3 Important Lessons From Mountain Expedition Travel | BUFF USA

Kylie Fly / 3-22-2022

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Eager to make the commitment, my mouse hovered over the “select flight” to Mexico button. I was ready to go for it. I told Austin, who was sitting next to me at the table sipping his morning coffee, “we’re doing this” and booked the flights. With a few months to prepare for our mountain expedition, I knew we had time to get logistics sorted. The first step to every good adventure is to commit. Once dates are set and investment is in, your objective becomes clear and it’s time to start training!

Planning an international expedition to a new place can be complicated. A lot of Googling and turning to friends who know the area is an obvious first step. After some very real debate, we opted out of renting a car and decided we’d Uber (Welcome to a new generation of travel), and take the local buses around the country to get where we needed to be. Many of our locations were in faraway places with no service and rugged roads to get there, so we knew we were in for a real adventure even before the expedition! As the months ticked by in planning our expedition, here’s how it went down.

1. Delegate

What are you good at? Identify your strengths for both yourself and your partner. If you’re a super organized planner that loves to do lists and logistics of budgeting, then consider your role as the booker of Airbnb/lodging, flights, car rentals if any, and mapping out the trip from point A to Z. If your strength is in knowing what gear is essential and what can be eliminated, consider leading the packing logistics as you begin preparing for the trip. Austin and I like to lay out all our gear while we pack side by side, delegating shared and personal equipment so we know we haven’t missed anything essential. We split the food between both of us, sharing the weight for our luggage, and at the end of the day we know we discussed everything together. With two eyes on gear and heads together, the odds of forgetting something important decreases. As the trip progresses and you’re in the mountains, it’s nice to delegate tasks like assigning someone in charge of boiling water and getting food prepped, while another can start organizing and sorting gear for the climb. If one of you speaks the local language and the other doesn’t, take the lead in translating and communicating. The ideal partnership is working together as a team for overall success. Delegating roles and taking responsibility for tasks is a great way to do that!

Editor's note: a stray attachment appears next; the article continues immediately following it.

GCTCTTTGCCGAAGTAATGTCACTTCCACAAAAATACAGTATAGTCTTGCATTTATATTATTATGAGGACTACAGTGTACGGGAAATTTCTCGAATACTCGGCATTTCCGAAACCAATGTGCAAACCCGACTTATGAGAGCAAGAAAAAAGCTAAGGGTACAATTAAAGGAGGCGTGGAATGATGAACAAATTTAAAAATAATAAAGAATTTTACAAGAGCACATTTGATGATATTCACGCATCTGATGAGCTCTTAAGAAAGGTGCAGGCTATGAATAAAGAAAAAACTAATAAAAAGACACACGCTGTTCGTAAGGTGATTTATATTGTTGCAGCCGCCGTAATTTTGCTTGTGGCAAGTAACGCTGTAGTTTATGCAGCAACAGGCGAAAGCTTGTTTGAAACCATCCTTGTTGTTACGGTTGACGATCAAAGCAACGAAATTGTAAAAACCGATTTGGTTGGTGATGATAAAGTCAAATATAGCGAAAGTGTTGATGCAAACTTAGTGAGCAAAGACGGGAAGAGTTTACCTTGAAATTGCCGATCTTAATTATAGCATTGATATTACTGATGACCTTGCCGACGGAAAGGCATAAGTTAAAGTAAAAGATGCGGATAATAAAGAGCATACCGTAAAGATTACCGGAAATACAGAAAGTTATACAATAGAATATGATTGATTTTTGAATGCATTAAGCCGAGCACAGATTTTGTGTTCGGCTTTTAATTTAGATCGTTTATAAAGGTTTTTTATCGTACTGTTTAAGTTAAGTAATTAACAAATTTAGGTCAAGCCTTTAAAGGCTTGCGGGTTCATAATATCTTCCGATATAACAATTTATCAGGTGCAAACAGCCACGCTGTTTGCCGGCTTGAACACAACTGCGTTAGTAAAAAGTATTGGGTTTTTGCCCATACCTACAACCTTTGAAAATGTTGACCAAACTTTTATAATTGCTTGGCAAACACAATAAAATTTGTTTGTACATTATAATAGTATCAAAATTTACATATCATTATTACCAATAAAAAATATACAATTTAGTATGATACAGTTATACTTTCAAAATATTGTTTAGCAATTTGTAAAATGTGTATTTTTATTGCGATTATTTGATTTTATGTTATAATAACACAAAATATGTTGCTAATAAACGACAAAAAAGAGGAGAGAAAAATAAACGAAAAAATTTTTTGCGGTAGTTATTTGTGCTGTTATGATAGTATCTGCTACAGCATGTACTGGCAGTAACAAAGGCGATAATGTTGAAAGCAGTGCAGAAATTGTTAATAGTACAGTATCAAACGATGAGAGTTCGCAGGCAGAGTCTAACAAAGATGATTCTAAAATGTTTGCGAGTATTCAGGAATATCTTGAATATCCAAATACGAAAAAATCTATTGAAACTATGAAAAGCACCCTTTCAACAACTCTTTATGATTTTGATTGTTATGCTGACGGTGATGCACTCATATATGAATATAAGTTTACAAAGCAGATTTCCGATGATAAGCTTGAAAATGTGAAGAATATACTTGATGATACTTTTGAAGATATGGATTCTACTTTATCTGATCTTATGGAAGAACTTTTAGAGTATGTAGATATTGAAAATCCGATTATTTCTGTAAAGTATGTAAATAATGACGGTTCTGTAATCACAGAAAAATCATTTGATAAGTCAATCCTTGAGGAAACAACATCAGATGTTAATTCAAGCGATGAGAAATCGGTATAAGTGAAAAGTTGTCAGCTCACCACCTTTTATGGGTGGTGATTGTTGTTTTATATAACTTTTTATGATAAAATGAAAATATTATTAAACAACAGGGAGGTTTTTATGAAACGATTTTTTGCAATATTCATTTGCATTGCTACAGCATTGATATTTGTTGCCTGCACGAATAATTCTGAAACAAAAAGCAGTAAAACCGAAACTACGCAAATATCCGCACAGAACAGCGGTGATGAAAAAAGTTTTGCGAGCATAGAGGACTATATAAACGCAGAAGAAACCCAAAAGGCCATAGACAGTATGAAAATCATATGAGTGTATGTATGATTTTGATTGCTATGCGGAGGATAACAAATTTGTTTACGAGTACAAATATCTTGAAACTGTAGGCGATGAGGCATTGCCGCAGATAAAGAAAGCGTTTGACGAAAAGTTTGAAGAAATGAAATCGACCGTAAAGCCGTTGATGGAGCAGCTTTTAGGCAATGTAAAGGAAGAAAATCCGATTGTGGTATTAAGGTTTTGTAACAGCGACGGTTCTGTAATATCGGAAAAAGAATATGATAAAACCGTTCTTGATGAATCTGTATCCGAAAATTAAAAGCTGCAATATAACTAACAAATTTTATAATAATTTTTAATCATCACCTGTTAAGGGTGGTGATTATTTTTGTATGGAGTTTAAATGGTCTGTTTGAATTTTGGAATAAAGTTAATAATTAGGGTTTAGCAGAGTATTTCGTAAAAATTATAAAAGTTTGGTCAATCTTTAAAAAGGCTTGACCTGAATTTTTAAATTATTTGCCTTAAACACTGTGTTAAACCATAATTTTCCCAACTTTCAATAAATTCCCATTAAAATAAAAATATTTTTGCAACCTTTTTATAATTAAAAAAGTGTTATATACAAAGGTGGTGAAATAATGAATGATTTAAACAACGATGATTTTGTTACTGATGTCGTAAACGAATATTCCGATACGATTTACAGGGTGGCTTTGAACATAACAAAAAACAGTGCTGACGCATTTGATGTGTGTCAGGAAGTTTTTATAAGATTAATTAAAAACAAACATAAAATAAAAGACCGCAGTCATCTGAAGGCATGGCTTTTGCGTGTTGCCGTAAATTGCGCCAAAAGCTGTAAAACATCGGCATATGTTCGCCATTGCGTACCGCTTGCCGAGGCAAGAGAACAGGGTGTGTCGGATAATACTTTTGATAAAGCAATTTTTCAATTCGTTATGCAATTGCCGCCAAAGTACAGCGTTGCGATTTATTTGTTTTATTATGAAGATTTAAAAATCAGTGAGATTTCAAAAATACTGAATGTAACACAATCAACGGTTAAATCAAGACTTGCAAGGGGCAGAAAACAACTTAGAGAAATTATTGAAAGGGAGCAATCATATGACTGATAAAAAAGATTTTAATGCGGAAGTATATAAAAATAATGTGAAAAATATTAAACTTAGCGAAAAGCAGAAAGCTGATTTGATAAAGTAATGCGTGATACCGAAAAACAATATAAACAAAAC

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2. Get the Gear

Pack light. You don’t want your pack weighing you down unnecessarily on your approach or summit day. When going high into the alpine or up big mountain routes where you’re carrying all your essentials on your back, you need to ensure you have the right gear for the job. Select gear that has multiple usages covering as many bases with one product as possible. I bring exactly one hat. A breathable, lightweight, foldable hat that fits perfectly under helmets and also blocks the sun. I also pack my merino fleece beanie because it’s warm and cozy for time at basecamp, fits well under my climbing helmet and also comfortable for hanging out at coffee shops and gathering supplies in town. A product that takes you from cafe to the highest mountain peak is ideal. Merino wool is naturally wicking and insulating, and goes with everything. I always include a cozy and breathable merino wool buff for my neck and a lightweight UV protecting buff to double as a headband, as well. Pro tip: when I’ve been in a bind and broken or lost hair ties, I’ve used my buff to hold a ponytail as well! Win.

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3. Get in Sync

Once everything has been sorted and delegated it’s time to get in sync. Just because a partnership has chosen to have one be in charge of mapping the route and another in charge of making sure the transportation is booked, doesn’t mean you don’t also do your homework. Put your heads together and review the entire trip together. Make sure you both have an eye on the route you’re climbing, that you’re well acquainted with the details of the climb, the logistics of how to succeed, navigating technical climb terrain and current conditions, as well as ensuring you both understand what needs to happen to get there. If you’re the translator, communicate with your partner so they understand what’s going on. Don’t lean on one person to handle everything and sit back and enjoy the ride, be an active participant in the expedition and offer your advice, experience, and ideas to the group and share in the many decision making processes that will occur.

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The best and deepest lessons learned during travels and expeditions in mountainous regions is to go with the flow, plan for the worst and hope for the best. Maintain a positive attitude, because when you fall ill with altitude sickness or an unexpected ailment it can be easy to get discouraged. Attitude is everything in the mountains. The best mountain partner is the one who knows their stuff, and can keep it together when things go wrong.

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